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An immigration system that works for science and engineering

14 Mar 2018

James Tooze digs into some of the key actions for Government set out in our immigration policy review

Today we have published our immigration policy review. The review makes a series of recommendations for Government, both to rebuild confidence in immigration policy in the short term and to create a streamlined immigration system in the long term. Our recommendations come as a result of continuing engagement with our members, synthesis of existing evidence on immigration in the UK and with an understanding of the pressures faced by Government. The review outlines what science and engineering needs from an immigration system. We hope that the document informs political debates and decisions over the coming months, a period that will see important decisions on immigration being made.

The Government cap on ‘brightest and best’

Recent months have seen the monthly cap on skilled migration from outside the EU being exceeded, meaning workers preparing to move to the UK to work were being refused visas.

The roles that these individuals were coming to take up are required to be advertised by employers for 28 days in the UK, with proof that nobody from the UK or the EU was suitably qualified to take the job. In order to be eligible for a Tier 2 visa, the job advertised must be a graduate level role and satisfy a minimum salary threshold, a figure that varies between professions. It is beyond doubt that those granted a Tier 2 visa would be vital for UK employers, and would contribute to the UK economy.

We wrote to the Prime Minister calling for the removal of Shortage Occupation and PhD-level roles from the Tier 2 (General) visa cap. We repeat the call in our policy review and in the long term we call for the abolition of the cap entirely. For a Government that has consistently talked about welcoming the ‘brightest and best’, will they realise that capping the number of skilled workers to fill business-critical roles is a rejection of those they seek to attract to the UK?

Borderless science

It is no secret that the UK has benefited from the freedom of movement of scientists and engineers from the EU. Britain was the single largest destination for Marie Sklodowska-Curie Action fellowships during FP7, and statistics show that 72% of UK-based researchers were internationally mobile between 1996 – 2015. Data also shows that research conducted in an internationally collaborative way has a higher average impact that UK-only research.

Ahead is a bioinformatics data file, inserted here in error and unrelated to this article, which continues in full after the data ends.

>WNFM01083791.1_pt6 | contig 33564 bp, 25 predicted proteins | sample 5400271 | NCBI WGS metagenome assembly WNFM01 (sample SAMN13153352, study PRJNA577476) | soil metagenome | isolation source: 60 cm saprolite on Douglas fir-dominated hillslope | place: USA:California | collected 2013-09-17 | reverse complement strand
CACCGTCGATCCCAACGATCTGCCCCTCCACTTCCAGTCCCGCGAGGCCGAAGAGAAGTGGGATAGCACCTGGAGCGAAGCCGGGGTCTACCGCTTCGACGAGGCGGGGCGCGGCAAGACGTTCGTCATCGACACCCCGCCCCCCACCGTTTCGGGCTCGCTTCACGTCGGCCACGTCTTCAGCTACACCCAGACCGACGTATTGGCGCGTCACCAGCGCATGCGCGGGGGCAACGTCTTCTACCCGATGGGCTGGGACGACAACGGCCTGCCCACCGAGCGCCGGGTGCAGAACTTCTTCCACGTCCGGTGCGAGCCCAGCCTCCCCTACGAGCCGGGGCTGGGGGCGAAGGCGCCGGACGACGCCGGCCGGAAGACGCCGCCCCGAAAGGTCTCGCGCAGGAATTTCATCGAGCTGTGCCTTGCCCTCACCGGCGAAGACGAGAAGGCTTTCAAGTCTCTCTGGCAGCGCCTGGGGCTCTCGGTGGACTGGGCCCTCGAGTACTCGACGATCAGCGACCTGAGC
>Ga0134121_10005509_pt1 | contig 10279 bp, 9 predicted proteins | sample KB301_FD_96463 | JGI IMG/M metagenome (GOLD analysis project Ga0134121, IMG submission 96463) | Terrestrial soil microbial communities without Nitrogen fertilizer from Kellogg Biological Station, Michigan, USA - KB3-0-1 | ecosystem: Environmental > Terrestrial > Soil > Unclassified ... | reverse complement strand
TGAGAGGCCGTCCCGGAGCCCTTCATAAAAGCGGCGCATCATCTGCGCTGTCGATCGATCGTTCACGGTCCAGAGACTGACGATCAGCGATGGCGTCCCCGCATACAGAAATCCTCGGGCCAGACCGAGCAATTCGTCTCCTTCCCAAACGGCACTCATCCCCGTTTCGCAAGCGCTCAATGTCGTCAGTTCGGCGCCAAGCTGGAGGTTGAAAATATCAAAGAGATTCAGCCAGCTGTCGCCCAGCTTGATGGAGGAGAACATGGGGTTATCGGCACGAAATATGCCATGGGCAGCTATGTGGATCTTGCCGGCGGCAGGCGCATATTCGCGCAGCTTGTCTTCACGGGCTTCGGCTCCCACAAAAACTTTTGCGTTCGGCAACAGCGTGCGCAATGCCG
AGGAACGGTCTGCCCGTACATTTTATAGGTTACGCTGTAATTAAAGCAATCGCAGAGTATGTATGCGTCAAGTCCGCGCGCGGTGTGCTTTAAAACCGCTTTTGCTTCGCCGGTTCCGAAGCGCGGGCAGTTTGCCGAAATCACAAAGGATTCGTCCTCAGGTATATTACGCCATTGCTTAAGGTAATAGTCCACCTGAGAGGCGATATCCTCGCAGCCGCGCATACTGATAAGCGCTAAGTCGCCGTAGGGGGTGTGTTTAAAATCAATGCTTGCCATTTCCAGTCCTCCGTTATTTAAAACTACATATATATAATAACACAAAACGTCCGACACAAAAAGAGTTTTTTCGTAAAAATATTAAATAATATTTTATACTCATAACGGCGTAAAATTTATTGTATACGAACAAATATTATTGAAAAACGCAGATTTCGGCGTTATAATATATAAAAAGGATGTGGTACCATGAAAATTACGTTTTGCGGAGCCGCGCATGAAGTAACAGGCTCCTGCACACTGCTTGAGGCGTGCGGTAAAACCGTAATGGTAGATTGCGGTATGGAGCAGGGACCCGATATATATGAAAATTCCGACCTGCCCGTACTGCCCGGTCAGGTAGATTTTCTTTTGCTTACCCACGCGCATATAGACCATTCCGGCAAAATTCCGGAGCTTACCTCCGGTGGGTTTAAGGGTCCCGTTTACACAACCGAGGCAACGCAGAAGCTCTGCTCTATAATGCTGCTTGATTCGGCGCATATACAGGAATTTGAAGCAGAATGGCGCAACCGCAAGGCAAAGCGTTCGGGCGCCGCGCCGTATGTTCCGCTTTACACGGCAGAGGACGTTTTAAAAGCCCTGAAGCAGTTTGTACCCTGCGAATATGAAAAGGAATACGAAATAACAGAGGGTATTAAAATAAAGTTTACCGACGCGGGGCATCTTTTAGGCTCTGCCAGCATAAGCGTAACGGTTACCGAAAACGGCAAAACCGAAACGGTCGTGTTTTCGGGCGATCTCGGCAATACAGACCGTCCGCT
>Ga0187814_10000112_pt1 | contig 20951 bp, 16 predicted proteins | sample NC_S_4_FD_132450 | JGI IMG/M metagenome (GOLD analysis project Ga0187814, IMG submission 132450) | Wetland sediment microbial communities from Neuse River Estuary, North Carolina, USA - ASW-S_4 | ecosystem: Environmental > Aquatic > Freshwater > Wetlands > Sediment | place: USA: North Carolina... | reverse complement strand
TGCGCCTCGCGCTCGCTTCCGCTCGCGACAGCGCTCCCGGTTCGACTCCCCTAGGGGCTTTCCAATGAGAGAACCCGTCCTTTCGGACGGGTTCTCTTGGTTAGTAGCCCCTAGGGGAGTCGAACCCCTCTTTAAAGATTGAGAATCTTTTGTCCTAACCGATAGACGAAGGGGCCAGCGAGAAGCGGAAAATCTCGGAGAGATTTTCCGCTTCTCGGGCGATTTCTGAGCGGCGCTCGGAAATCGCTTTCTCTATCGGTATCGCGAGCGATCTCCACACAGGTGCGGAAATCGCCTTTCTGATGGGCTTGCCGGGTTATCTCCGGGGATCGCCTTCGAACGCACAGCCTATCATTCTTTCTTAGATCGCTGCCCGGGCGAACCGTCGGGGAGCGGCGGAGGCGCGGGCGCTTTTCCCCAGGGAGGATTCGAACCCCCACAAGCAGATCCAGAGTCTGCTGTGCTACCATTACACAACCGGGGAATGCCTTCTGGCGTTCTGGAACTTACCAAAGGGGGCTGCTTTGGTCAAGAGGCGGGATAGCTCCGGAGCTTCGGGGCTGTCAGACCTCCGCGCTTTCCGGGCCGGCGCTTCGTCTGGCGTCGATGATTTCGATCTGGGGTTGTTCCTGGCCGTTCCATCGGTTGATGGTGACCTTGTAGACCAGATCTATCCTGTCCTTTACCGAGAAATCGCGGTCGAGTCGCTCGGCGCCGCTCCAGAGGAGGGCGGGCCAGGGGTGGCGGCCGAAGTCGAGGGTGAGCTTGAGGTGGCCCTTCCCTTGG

Following the 2016 referendum, mobility has been sighted as the key issue for the future of science and engineering in the UK. Throughout consultations with our members we have heard this message, that good research cannot be done without the right people and the right access to people across the globe. We are calling for an immigration system that supports research and innovation, including the frictionless movement of scientists and engineers, not just in Europe but throughout the world.

Nuanced debate is needed

The referendum on EU membership was presented as the ultimate black and white question, do we wish to remain inside or leave the EU. For the past few years, immigration has been viewed in the same way by the Government, by targeting a restriction in overall migrant numbers. These two issues clearly have the same thing in common in their levels of complexity, as seen in the unravelling of pertinent individual issues over Brexit. Continuing to think of immigration in this singly ‘good’ or ‘bad’ manner will only serve to make the debate more polarized and more harmful to the UK’s ability to continue to attract people to work and live here.

The Government have rightly commissioned the Migration Advisory Committee to understand how migration can support a modern industrial strategy and they are also looking at student migration. Our policy review calls for a future immigration system that is proportionate to risk, benefit and labour market demands by being founded on robust evidence, analysing migration flows and the economic contribution of migration to the UK. This will allow the UK to have a fair and flexible view on immigration, while avoiding arbitrary numerical targets that are indiscriminate to different types of migration.

The MAC won’t report until September. In the short term, the Government needs to engage with the public and an array of stakeholders on immigration and take the lead on using evidence well in all their positions, policies and messages on migration.

We will continue to work and campaign in this space to press for a migration system that supports a thriving science and engineering sector. This policy review gives our concrete recommendations for Government on immigration, and will help us to hold the Government to account on the development of immigration policy pre and post-Brexit that works for research and innovation.